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As a real life forensic pathologist, people always ask me about the violence in my books. I thought I’d take this opportunity to talk about the softer side of what are, admittedly, two pretty dark thrillers.
When I started writing crime fiction, I wanted a protagonist who was a regular guy, not some musclebound, invulnerable superman. Jenner, the hero of a series that began with my first book, Precious Blood, is a brilliant forensic pathologist. He’s a good man, but an ordinary one: he doesn’t have sixpack abs, and he couldn’t handle a gun to save his life.
Of course, he isn’t a complete mope – women are attracted to him both because he’s decent, and because he has a sort of “lost boy” quality to him. And, though Jenner isn’t really conscious of it, he is a handsome man (my movie rights agents and I like Timothy Olyphant for the part). But despite these assets, he hasn’t done well in his relationships. I find his basic incompetence with women entertaining – Jenner does all the right things, and his heart’s in the right place, but in his hunger to connect, he reliably makes the wrong choice.
As Precious Blood begins, Jenner is a mess. He's shut himself away in his New York City loft, retired from forensics, burned out after the nightmare of 9/11. He gets dragged back into the world when a serial killer targets his best friend’s niece Ana, a college student.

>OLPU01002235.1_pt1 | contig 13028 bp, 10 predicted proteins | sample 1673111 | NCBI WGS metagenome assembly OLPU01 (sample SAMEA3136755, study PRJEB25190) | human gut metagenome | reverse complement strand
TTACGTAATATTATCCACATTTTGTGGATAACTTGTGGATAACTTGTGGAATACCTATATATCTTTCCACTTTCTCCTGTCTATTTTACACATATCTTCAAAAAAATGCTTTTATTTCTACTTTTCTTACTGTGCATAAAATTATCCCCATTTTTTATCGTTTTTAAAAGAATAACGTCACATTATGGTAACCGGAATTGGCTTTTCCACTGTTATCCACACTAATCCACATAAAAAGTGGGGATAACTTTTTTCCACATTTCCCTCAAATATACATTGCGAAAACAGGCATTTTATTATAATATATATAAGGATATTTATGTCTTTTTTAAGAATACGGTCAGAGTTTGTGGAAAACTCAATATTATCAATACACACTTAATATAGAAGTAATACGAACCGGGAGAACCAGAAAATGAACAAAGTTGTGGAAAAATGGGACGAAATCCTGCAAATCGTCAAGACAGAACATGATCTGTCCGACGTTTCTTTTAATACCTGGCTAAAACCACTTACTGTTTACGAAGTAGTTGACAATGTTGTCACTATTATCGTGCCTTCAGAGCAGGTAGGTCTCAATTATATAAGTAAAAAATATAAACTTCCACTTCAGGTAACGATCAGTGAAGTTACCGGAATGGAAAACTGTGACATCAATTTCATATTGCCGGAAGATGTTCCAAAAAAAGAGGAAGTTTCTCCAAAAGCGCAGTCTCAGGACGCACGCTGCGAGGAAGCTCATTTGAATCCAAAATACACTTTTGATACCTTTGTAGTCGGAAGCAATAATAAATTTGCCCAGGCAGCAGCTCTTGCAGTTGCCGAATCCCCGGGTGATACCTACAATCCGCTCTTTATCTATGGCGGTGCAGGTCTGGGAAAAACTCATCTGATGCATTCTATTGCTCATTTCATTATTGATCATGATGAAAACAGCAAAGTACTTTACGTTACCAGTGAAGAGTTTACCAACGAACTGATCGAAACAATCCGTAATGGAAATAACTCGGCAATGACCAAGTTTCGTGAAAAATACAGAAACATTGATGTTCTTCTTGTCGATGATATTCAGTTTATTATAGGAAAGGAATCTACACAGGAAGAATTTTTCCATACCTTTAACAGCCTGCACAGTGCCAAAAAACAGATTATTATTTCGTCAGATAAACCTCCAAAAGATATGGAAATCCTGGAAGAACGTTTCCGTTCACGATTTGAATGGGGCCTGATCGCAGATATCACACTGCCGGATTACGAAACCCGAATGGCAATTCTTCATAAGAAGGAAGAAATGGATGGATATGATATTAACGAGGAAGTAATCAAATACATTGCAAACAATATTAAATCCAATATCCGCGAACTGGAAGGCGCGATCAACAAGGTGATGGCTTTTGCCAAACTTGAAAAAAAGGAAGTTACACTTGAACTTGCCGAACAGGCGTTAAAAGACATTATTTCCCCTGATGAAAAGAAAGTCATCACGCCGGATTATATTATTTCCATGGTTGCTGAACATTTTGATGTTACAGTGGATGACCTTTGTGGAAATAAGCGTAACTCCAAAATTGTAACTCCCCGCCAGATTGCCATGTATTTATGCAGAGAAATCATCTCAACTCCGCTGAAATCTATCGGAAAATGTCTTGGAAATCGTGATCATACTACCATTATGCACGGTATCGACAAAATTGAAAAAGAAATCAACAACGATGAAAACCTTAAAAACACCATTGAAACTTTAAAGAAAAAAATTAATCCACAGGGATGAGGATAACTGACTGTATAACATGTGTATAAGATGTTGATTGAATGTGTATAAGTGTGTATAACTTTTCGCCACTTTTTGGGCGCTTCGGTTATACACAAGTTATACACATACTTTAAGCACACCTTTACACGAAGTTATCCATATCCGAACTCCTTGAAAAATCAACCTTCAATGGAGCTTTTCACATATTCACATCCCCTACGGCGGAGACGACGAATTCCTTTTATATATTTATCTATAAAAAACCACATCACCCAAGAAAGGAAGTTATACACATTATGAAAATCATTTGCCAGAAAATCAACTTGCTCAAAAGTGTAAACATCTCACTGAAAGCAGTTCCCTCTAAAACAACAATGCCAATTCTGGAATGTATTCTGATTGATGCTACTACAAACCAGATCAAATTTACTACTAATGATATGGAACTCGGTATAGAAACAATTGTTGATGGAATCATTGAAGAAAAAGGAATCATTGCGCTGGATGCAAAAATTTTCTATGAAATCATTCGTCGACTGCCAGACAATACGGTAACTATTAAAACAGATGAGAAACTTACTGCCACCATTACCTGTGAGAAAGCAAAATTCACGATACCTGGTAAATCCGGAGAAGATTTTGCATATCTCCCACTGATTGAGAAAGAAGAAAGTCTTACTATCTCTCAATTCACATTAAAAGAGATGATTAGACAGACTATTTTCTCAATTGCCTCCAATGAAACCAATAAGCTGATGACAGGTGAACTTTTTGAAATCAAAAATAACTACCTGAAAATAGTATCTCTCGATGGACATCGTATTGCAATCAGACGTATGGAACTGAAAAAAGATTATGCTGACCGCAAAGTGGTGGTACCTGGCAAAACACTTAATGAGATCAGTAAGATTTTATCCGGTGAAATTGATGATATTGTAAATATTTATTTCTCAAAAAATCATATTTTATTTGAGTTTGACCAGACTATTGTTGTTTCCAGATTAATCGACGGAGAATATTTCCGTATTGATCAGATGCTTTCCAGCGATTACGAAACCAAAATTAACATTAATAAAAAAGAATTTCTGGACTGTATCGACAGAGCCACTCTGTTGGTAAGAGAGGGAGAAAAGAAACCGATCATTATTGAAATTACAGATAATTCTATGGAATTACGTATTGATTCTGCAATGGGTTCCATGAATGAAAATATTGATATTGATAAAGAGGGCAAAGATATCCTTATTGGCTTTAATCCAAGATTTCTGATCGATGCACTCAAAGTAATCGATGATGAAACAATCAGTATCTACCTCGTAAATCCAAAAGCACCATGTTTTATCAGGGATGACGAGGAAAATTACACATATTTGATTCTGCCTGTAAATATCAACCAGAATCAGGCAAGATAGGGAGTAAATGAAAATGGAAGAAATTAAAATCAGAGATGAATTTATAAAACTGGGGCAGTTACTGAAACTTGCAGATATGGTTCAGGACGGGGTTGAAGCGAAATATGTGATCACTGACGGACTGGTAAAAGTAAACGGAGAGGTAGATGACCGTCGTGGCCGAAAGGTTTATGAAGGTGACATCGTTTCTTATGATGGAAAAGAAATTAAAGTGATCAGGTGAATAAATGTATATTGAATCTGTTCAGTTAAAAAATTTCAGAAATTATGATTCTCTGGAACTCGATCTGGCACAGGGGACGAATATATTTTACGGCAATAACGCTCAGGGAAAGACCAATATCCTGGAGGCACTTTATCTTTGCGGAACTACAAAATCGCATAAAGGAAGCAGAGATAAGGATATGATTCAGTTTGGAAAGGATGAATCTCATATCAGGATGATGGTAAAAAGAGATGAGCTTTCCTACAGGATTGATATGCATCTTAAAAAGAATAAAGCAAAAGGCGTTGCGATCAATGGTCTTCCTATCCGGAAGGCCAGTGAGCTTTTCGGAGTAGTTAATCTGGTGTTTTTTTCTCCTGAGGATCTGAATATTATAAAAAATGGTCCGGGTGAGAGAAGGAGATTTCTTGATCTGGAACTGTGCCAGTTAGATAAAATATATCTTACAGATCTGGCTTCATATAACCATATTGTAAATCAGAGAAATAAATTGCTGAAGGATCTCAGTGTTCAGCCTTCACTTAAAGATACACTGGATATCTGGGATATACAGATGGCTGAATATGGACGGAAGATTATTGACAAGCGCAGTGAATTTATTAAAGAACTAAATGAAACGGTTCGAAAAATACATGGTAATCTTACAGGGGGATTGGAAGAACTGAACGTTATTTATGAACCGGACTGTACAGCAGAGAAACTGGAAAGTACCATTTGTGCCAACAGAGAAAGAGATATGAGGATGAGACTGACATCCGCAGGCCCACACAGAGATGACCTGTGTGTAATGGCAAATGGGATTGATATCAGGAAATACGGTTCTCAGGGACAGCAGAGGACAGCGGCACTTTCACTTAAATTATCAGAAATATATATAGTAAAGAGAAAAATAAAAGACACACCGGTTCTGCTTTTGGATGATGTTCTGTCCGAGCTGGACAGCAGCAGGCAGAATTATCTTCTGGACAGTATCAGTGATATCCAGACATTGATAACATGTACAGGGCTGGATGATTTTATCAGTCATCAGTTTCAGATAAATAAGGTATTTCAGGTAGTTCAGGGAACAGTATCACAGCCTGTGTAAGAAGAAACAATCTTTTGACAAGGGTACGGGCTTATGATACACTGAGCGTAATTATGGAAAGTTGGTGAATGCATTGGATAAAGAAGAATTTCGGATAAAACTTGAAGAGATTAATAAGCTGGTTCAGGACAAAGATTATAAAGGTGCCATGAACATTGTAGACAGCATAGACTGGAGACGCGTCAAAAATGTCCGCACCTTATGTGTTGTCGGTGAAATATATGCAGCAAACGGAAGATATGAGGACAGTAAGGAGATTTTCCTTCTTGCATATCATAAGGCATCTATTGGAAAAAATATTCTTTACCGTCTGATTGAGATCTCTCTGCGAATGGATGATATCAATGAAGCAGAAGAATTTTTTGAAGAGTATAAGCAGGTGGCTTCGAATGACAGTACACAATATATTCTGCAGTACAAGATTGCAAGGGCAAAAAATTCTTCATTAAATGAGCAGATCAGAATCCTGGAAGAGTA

Jenner has been alone since losing his old girlfriend to his nemesis, Steve Whittaker, the Deputy Chief Medical Examiner. When Ana ends up staying with Jenner, the arrival of another damaged soul into his life proves too much for him to navigate ethically, and the two start a relationship.
Now, many readers will recognize their situation for what it is – two lonely people coming together out of desperation – but their relationship upset some readers. After all, Jenner is over 40 (barely!), and Ana is only in her early 20's. She has narrowly escaped death, she’s being stalked by a killer; Jenner is supposed to look after her, but, instead he…
I understand their dismay – it is an unhealthy relationship. But in real life, how many relationships are actually healthy? The fact is, hurt individuals find hurt partners, and this is exactly the type of doomed, anguished connection that people make at times of crisis; it's something I saw time and again after 9/11.
By the start of A Hard Death, Jenner has learned his lesson – but only partly. After the ordeals of Precious Blood, he's in survival mode, working out, lifting weights, running – he's even bought a gun. But his emotional isolation, driving his intense need to connect with someone, is an enduring weakness. When a beautiful woman waves him on, Jenner ignores the clear warning signs and plunges in.
And he suffers for it – Maggie Craine is a classic noir femme fatale, a beautiful, drowning woman who’ll drag anyone with her to the bottom if they try to rescue her. Of course, for Jenner, the emotional damage she inflicts upon him is every bit as painful as the violence he endures.
Of all the female characters I’ve written, Maggie is the one most modeled on someone I knew. Over time, ex-girlfriends have asked me, “So… Ana – she’s me, right?”, or “Was I the inspiration for Deb Putnam?” I always smile, and say, “Yes. Yes, that was you.” I’m really interested to see if anyone will claim Maggie…
- Jonathan Hayes
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